Cranial Orthoses for Positional Plagiocephaly
Clinical Context and Test Purpose
The purpose of cranial orthosis is to provide a treatment option that is an alternative to or an improvement on existing therapies, such as positioning therapy, in patients with positional plagiocephaly.

The question addressed in this evidence review is: Does the use of an adjustable cranial orthosis improve the net health outcome in infants who have positional plagiocephaly?

The following PICOs were used to select literature to inform this review.

Patients
The relevant population of interest are individuals with positional plagiocephaly. Some increase in the prevalence of positional plagiocephaly may be related to the change in recommended sleep practice (back to sleep) to prevent sudden infant death syndrome.

Interventions
The therapy being considered is cranial orthosis.Custom-fitted cranial orthoses are designed to be worn 23 hours a day for several months.

Comparators
Comparators of interest include positioning therapy. Treatment for positional plagiocephaly includes head repositioning and helmet therapy. It is estimated that about two-thirds of plagiocephaly cases may auto-correct spontaneously after regular changes in sleeping position or following physical therapy aimed at correcting neck muscle imbalance. A cranial orthotic device is usually requested after a trial of repositioning fails to correct the asymmetry, or if the child is too immobile for repositioning.

Outcomes
The general outcomes of interest are a change in disease status, morbid events, functional outcomes, QOL, and treatment-related morbidity. Guideline-related systematic reviews reported a mean duration of cranial orthotic as four-six months depending on the age of the patient with longer-term outcome assessments reported at two years. Patients with positional plagiocephaly are managed by neurologists, pediatricians and other primary care providers in an outpatient clinical setting.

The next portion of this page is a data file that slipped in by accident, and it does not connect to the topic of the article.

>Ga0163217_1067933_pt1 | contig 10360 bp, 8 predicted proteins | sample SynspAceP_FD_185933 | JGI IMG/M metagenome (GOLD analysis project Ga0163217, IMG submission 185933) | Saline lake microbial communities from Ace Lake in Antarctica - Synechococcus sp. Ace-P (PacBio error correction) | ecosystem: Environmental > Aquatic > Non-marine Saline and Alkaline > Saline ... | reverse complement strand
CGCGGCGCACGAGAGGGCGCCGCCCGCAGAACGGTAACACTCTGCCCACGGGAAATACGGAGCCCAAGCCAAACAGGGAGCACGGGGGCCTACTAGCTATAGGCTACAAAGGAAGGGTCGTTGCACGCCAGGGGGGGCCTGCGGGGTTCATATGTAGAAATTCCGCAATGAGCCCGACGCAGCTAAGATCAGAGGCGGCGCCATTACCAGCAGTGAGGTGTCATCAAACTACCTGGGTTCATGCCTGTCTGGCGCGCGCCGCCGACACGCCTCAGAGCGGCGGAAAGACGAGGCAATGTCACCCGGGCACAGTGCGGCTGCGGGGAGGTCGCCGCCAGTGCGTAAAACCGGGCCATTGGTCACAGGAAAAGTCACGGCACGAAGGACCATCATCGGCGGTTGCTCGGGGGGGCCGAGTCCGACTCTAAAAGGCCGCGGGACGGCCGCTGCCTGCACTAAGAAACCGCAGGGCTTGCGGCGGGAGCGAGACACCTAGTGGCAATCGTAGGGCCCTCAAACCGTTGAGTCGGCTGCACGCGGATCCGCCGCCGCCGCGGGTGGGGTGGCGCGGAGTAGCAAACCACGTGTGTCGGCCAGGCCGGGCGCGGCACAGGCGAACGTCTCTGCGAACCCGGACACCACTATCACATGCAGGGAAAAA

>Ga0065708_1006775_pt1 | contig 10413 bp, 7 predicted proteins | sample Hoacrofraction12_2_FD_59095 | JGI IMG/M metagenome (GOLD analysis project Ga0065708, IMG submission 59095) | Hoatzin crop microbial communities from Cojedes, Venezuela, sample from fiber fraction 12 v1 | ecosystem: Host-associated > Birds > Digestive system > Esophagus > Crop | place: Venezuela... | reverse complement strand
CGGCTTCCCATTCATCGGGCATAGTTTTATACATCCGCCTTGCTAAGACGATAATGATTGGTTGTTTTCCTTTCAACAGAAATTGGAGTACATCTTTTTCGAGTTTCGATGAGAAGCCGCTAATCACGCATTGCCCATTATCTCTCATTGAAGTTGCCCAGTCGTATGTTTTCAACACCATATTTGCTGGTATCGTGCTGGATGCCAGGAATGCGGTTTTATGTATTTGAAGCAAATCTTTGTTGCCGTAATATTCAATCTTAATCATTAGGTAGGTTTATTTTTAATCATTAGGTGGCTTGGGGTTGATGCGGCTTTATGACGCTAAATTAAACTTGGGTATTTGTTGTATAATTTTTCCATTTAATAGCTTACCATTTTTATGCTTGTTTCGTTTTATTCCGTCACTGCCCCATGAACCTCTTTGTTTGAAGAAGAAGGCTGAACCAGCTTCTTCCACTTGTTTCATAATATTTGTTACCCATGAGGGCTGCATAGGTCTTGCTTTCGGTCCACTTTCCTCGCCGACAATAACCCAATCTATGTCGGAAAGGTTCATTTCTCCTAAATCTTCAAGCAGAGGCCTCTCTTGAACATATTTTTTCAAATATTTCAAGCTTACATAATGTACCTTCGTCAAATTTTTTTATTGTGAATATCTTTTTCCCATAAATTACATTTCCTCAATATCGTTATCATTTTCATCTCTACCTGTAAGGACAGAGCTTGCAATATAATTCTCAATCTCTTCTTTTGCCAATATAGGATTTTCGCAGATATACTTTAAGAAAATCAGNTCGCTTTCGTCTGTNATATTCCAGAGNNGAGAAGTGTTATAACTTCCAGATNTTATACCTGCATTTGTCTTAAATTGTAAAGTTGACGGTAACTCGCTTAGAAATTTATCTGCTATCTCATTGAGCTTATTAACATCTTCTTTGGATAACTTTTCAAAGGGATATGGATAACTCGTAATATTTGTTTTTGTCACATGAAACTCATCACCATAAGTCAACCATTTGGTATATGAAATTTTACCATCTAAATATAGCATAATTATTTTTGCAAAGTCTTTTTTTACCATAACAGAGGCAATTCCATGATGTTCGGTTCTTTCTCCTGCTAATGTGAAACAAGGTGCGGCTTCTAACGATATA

Study Selection Criteria
Methodologically credible studies were selected using the following principles:

  1. To assess efficacy outcomes, comparative controlled prospective trials were sought, with a preference for RCTs;
  2. In the absence of such trials, comparative observational studies were sought, with a preference for prospective studies.
  3. To assess long-term outcomes and adverse events, single-arm studies that capture longer periods of follow-up and/or larger populations were sought.
  4. Studies with duplicative or overlapping populations were excluded.

Positional Plagiocephaly and Anthropometric Outcomes
Results from a pragmatic multicenter, single-blinded, randomized controlled trial, HElmet therapy Assessment in Deformed Skulls, were reported in 2014.13, The trial included 84 infants ages 5 to 6 months with moderate-to-severe skull deformation (oblique diameter difference index ≥108% or cranioproportional index ≥95%) who were randomized to cranial orthoses for 6 months or to the natural course (observation). It should be noted that 3% of infants recruited were excluded from the trial due to very severe deformation (oblique diameter difference index >113% or cranioproportional index >104%). Of the 42 infants randomized to a cranial orthosis, 10 (23%) wore a cranial orthosis until 12 months of age. Parents of 10 infants discontinued treatment before 12 months due to adverse events. The primary outcome (change score for plagiocephaly [oblique diameter difference index] and brachycephaly [cranioproportional index] at 24 months) was similar for the 2 groups. Full recovery was reported for 26% of children in the orthoses group and 23% of children in the observation arm (odds ratio, 1.2; 95% confidence interval, 0.4 to 3.3; p=0.74).